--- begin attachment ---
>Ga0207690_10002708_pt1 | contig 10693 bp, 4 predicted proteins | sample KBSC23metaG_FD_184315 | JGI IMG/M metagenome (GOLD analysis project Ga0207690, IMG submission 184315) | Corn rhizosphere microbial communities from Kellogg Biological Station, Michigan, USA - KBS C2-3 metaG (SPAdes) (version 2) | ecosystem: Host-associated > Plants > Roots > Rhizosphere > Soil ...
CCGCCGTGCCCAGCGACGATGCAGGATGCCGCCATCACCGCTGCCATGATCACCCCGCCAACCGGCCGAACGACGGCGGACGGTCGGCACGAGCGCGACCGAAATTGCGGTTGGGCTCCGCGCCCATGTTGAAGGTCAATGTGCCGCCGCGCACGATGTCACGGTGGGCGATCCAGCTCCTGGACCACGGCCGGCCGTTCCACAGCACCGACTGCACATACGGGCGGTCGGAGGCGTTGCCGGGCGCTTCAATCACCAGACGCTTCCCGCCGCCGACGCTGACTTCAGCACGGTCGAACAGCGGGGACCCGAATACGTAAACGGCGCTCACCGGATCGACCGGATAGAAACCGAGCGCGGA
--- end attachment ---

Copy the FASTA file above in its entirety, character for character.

>Ga0207690_10002708_pt1 | contig 10693 bp, 4 predicted proteins | sample KBSC23metaG_FD_184315 | JGI IMG/M metagenome (GOLD analysis project Ga0207690, IMG submission 184315) | Corn rhizosphere microbial communities from Kellogg Biological Station, Michigan, USA - KBS C2-3 metaG (SPAdes) (version 2) | ecosystem: Host-associated > Plants > Roots > Rhizosphere > Soil ...
CCGCCGTGCCCAGCGACGATGCAGGATGCCGCCATCACCGCTGCCATGATCACCCCGCCAACCGGCCGAACGACGGCGGACGGTCGGCACGAGCGCGACCGAAATTGCGGTTGGGCTCCGCGCCCATGTTGAAGGTCAATGTGCCGCCGCGCACGATGTCACGGTGGGCGATCCAGCTCCTGGACCACGGCCGGCCGTTCCACAGCACCGACTGCACATACGGGCGGTCGGAGGCGTTGCCGGGCGCTTCAATCACCAGACGCTTCCCGCCGCCGACGCTGACTTCAGCACGGTCGAACAGCGGGGACCCGAATACGTAAACGGCGCTCACCGGATCGACCGGATAGAAACCGAGCGCGGA